[Top view] The Stormtrooper posed a few problems of his own. After filling, sanding, and cleaning up all the ickies on him, I had to decide how he'd look. All the images we've seen show clean and shiny 'troopers -- but years in the field with the infantry proved to me no one can stay that clean. I ended up compromising. The trooper was painted flat white over the primer coat. Areas where his undersuit showed through were painted flat black. To break up this monochromatic black-n-white scheme, I painted one shoulder Testor's Gloss Orange, after the rank markings the one of the Mos Eisley Stormtroopers wore in A New Hope.

After the white had dried for almost a week, I got down to detailing. I applied a Euro I grey wash to the belt area and any other equipment (things hanging off the belt, boot holster, etc.). The soles of the boots were painted tan - I didn't bother with scribing in tread patterns. A wash of FS 36622 Camoflauge Grey was applied to all folds, wrinkles, and depressions on the armor and boots. I then went back over all the areas that had received a wash, and dry-brushed Flat White on the highlights (to cover any over painting from the wash). Similarly, Euro I grey was dry brushed on all folds and wrinkles on the black parts of the uniform to bring out the detailing. Finally, the armor and goggles were coated with a layer of Future floor polish to replicate the sheen seen in the movies.


Set the clear plexi stand into the black base by squeezing opposite edges of the base together so the gap in the center is widened. You may need, as I did, to place a few strip styrene shims underneath between the plexi and the base to keep it steady. After I'd done the above, I decided the base was too blah. I bought a & inch diameter wooden clock face at a craft store ($4), stained it, and glued the base on with clear silicone sealant (rbber cement also works). I then decided the base would make an excellent platform for a diorama. [Diorama Base]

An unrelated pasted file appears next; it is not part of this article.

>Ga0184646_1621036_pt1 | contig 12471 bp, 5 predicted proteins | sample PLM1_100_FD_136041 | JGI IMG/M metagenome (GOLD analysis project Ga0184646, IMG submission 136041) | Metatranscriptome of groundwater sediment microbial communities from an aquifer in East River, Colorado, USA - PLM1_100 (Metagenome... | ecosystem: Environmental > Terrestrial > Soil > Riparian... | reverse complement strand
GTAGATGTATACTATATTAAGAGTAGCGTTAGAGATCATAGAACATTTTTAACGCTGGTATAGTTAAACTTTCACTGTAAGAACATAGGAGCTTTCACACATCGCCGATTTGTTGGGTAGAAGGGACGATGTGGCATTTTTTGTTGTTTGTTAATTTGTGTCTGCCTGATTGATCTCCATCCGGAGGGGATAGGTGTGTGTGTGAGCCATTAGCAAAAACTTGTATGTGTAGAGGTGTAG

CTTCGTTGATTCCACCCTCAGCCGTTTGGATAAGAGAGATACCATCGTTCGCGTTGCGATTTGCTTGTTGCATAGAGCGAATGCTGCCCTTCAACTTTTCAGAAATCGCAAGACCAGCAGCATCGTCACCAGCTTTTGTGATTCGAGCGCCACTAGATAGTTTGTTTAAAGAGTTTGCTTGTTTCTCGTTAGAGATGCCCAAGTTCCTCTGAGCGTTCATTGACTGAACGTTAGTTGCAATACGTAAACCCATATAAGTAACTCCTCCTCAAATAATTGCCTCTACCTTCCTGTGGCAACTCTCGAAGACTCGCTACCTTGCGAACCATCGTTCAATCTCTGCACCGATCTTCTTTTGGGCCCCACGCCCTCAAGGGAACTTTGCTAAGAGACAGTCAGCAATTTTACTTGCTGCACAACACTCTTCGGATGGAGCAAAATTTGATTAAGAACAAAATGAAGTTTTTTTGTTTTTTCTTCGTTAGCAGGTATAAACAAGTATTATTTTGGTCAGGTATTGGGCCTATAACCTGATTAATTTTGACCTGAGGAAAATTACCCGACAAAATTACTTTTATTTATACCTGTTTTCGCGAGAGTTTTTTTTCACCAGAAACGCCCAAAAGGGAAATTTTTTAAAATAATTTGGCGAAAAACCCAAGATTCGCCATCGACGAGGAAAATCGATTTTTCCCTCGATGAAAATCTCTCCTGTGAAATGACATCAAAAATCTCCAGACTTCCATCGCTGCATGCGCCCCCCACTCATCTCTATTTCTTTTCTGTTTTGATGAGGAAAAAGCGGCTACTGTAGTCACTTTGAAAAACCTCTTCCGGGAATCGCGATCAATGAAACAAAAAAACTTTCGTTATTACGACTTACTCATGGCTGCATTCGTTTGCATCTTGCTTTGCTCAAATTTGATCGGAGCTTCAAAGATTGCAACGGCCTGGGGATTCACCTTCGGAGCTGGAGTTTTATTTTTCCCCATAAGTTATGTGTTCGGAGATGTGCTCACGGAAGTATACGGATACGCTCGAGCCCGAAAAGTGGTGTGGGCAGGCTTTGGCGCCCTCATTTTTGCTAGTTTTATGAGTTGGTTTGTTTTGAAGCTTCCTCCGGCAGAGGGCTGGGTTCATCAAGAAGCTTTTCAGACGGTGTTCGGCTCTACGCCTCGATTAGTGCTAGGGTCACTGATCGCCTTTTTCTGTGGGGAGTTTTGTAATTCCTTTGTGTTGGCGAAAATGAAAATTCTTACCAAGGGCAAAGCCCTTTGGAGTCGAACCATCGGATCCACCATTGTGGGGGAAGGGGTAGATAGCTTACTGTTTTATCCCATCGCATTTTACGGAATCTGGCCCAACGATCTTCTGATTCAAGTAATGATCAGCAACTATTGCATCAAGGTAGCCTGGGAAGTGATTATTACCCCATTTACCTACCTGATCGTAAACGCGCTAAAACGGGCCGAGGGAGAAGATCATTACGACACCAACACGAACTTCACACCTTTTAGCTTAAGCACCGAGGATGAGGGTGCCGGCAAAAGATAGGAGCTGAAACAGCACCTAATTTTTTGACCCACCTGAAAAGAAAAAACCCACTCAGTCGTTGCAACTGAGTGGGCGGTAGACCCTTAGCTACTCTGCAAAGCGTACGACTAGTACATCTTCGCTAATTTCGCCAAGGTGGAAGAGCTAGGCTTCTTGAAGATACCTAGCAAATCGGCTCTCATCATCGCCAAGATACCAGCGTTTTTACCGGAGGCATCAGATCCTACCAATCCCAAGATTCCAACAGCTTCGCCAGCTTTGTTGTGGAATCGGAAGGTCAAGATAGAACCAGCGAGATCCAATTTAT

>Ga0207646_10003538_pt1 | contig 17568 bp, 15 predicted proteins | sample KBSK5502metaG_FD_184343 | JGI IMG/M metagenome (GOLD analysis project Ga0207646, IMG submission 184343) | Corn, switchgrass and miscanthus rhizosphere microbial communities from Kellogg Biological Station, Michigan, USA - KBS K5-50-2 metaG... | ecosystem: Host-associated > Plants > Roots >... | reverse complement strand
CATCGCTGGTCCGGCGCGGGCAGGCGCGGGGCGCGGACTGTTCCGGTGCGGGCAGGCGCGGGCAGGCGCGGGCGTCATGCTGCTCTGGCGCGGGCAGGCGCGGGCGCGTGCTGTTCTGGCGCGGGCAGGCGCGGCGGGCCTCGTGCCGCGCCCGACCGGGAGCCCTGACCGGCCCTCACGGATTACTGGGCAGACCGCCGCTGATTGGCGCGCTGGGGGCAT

I chose a forest scene, reminiscent of Endor. A desert scene would also be easy to do (though I don't know how you'd model the dust kicked up by the engine wash) - as would a grasslands vignette. Small trees were made with twigs covered in green model railroad foiliage. A carpet of leaves was laid on the base using 'autumn' model railroad foilage. A few tall clumps of railroad grass were added - the ones in front of the plexi stand straight up; the 'grass' behind the plexi (and under the engine's down wash) are flattened against the 'ground'. The base and turned head make the 'trooper looks as if he's cruising slowly through the woods, looking for someone or something.

Where to Find This Kit. If your local hobby dealer doesn't have one, try Walmart. I've seen these everywhere - don't you wish B5 kits were this common?

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Last updated 6 December 2000. This page copyright © 1997-2000 by Starship Modeler.